The Ashtabula Disaster
On Friday, December 29, a blizzard was hitting the little town of Ashtabula, Ohio with more than 20 inches of snow and wind around 50mph. Despite the weather many passengers were trying to leave town after the holidays or were waiting for friends or family to arrive. Many of them awaited the arrival of the No.5 “Pacific Express” that was running more than two hours late from Erie, Pennsylvania. Weather delays had kept it in the Erie station until after 6:00 p.m. What was to come was tragic.
The Lake Shore and Michigan Southern Railway Train No. 5, The Pacific Express, left Erie, Pennsylvania, on the afternoon of December 29, 1876 in deep snow. Two locomotives, “Socrates” and “Columbia”, were hauling 11 railcars, including two express cars, two baggage cars, one smoking car, three coaches, and three sleeping cars that carried 159 passengers. At about 7:30 pm the train was crossing over the Ashtabula River about 1,000 feet from the railroad station at Ashtabula, Ohio when the bridge gave way beneath it. The lead locomotive made it across the bridge, while the second locomotive and the rest of the train plunged 76 feet into the water. The wooden cars were caught on fire by the heating stoves and lamps.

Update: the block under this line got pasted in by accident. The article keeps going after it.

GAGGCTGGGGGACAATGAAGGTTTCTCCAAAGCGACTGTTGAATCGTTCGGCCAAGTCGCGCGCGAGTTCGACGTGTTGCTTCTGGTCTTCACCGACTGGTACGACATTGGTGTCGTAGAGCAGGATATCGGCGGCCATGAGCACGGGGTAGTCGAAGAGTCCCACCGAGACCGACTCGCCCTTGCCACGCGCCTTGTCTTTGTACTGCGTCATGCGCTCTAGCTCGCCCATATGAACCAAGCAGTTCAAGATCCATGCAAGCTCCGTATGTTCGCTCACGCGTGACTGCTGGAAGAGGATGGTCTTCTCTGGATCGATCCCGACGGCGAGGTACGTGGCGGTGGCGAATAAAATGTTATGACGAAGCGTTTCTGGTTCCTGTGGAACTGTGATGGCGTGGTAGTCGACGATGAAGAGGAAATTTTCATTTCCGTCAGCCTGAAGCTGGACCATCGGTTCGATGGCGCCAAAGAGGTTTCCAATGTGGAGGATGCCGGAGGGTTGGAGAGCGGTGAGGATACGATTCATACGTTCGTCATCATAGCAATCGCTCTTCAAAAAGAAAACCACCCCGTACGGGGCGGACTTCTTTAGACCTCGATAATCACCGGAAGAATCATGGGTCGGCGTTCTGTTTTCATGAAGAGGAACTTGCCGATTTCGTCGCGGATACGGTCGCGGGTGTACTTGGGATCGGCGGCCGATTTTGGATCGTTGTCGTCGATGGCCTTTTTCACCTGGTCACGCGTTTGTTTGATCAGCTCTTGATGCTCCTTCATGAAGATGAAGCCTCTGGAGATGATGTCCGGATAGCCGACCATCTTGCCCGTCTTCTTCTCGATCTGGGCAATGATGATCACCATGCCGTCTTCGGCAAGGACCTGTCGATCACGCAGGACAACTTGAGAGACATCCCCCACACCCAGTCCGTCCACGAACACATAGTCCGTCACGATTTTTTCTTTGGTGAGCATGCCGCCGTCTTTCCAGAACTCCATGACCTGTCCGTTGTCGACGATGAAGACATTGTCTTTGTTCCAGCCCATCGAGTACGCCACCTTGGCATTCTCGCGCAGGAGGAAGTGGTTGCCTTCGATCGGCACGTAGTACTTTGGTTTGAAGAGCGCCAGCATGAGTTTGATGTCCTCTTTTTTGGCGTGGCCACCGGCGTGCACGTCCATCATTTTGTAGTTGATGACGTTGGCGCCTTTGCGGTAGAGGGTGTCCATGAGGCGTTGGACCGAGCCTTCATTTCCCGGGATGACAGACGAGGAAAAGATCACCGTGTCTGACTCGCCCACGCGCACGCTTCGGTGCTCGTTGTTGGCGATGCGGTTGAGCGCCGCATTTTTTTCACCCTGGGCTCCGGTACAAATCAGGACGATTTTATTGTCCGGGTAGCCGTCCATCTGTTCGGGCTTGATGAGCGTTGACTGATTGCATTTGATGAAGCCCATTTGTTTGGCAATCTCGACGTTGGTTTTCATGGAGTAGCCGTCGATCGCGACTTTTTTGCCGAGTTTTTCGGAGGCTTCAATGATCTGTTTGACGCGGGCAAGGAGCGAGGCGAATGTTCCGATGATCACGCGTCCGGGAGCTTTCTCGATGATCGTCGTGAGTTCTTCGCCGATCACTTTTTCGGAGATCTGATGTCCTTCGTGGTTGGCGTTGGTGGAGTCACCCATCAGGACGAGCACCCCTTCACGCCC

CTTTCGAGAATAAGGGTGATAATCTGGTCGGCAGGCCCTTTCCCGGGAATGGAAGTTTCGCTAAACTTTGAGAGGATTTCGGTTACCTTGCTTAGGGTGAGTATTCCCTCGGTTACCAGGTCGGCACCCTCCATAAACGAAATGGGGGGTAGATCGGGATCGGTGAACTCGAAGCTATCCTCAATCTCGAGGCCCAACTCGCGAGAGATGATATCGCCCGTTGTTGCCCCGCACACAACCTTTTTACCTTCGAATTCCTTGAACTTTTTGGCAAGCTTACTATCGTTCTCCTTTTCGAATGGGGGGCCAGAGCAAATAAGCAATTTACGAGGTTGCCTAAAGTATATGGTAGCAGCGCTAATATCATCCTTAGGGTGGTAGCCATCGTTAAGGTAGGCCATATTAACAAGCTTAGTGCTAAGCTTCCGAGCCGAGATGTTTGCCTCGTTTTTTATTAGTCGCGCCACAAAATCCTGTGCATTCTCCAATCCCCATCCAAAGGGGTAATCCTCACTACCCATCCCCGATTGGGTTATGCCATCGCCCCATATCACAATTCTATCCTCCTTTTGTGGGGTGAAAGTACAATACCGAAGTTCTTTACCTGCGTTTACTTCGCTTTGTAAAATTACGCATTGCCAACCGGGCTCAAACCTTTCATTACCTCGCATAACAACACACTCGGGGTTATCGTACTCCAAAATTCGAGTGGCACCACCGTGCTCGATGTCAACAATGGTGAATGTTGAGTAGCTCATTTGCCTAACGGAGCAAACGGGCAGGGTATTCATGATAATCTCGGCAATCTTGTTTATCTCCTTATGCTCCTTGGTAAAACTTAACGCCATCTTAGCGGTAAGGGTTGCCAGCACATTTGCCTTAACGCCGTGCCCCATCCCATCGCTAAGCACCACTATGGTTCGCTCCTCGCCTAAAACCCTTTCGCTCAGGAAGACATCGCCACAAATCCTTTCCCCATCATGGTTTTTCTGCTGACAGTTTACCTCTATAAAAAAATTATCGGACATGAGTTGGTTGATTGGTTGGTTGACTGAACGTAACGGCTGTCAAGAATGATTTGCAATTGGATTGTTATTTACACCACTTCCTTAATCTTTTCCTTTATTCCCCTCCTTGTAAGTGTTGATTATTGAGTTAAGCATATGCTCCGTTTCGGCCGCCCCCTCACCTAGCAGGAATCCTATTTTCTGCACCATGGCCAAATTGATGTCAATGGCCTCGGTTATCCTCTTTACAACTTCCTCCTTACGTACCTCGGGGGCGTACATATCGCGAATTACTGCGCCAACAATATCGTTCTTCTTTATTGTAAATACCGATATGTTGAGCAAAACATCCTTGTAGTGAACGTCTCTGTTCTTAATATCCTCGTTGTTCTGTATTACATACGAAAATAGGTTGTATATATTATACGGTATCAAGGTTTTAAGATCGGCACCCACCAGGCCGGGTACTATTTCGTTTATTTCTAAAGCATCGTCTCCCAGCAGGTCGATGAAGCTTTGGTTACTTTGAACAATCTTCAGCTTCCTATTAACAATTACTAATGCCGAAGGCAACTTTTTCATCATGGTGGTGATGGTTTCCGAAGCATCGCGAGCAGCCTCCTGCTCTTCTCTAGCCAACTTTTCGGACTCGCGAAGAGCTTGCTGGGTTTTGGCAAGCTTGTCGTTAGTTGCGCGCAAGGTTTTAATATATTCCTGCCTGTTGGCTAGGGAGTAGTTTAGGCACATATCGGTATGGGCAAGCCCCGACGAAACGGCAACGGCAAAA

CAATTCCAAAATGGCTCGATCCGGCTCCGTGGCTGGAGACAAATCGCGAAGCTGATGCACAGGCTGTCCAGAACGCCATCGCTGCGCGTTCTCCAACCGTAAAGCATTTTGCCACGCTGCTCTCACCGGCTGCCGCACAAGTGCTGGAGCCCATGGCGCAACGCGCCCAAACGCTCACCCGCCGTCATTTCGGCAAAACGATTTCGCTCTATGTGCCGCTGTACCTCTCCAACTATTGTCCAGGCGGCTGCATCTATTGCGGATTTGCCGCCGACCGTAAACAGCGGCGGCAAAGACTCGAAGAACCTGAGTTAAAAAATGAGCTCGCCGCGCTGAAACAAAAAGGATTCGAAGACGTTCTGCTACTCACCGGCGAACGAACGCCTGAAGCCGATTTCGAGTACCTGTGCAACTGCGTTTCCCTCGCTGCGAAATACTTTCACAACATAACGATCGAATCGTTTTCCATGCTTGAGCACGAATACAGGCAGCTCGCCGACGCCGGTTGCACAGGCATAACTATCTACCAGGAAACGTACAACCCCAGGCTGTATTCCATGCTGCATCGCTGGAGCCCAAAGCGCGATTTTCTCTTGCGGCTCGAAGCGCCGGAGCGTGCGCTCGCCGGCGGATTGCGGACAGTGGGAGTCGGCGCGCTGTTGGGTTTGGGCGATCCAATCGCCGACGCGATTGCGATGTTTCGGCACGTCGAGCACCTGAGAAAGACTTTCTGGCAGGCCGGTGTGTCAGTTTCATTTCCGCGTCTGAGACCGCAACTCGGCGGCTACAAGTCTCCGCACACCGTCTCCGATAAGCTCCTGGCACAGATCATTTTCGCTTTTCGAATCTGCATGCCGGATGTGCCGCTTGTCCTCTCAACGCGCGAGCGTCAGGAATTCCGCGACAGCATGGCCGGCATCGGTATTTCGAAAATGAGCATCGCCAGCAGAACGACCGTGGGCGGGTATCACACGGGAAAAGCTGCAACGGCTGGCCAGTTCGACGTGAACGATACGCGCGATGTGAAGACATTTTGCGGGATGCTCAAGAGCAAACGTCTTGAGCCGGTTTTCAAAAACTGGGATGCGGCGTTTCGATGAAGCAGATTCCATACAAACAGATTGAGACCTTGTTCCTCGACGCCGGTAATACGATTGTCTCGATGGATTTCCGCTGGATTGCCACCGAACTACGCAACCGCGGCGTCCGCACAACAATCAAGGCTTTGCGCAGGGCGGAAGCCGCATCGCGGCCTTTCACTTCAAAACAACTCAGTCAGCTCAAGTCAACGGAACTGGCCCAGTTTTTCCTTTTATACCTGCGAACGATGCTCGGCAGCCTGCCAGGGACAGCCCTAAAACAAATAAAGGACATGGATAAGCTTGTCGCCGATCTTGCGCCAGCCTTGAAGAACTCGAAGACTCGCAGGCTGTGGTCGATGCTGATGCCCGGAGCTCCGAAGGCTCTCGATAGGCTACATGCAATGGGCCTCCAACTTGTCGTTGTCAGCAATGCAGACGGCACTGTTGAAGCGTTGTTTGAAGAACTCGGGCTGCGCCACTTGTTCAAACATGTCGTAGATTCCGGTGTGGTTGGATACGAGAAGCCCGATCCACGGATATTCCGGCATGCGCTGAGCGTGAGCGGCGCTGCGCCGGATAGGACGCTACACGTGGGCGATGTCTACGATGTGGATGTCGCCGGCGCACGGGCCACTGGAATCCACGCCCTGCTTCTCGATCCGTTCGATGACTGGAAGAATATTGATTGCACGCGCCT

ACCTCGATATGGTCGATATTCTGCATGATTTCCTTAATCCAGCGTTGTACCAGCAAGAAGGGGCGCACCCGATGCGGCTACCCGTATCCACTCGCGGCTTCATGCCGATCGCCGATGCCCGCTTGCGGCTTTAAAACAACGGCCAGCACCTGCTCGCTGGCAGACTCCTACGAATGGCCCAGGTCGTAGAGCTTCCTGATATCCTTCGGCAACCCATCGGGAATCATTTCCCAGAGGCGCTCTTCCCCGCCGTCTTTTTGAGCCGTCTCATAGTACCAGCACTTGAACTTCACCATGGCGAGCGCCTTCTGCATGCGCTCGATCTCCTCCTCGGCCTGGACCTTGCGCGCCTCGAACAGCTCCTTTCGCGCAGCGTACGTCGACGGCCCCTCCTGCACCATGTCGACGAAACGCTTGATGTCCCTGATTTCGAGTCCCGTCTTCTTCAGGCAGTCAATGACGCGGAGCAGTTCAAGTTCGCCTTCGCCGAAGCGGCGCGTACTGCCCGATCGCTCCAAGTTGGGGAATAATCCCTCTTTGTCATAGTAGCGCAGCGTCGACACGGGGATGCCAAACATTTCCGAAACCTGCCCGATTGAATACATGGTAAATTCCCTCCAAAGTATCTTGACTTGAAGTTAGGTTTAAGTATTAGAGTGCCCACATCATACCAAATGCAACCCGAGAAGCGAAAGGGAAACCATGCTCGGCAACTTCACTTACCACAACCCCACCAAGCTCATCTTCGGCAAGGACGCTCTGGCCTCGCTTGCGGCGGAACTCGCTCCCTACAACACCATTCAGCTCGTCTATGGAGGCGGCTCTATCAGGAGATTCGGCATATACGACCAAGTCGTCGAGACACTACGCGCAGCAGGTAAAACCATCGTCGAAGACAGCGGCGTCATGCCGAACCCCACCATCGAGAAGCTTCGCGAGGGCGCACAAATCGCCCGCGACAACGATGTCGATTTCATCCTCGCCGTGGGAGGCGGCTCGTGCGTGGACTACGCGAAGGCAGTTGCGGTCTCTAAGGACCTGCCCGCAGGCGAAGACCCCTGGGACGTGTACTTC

The local fire department arrived and immediate instructions from railroad employees were to get the wounded out and to clear a pathway up the side of the ravine. After this no water was put onto the fire, even after reports of survivors still trapped in the wreck. The survivors were carried on sleds to hotels and private houses in the town because there wasn’t a local hospital. Sadly, many people helping stole money and valuables from the survivors and dead, $1,500 being returned following investigation by detectives and after the mayor had made a proclamation.
As many as 159 passengers and crew were on board at the time of the accident, 92 were killed or died later from injuries; they included the gospel singer and hymn-writer Philip Bliss and his wife. Forty-eight of the fatalities were unrecognizable or consumed in the flames. Sixty-four people were injured. The coroner’s report had found that the railroad companies president, had improperly designed the bridge and it also was inadequately inspected.
Ashtabula General Hospital was built because of the accident and about ten years later, steam heat was adopted by the railroad, replacing the wood and coal stoves in passenger cars. In 1887 a federal system was set up to formally investigate fatal railroad accidents. Twenty years later, in Ashtabula’s Chestnut Grove Cemetery, a monument was erected to all those “unidentified” who died in the Ashtabula Railroad disaster.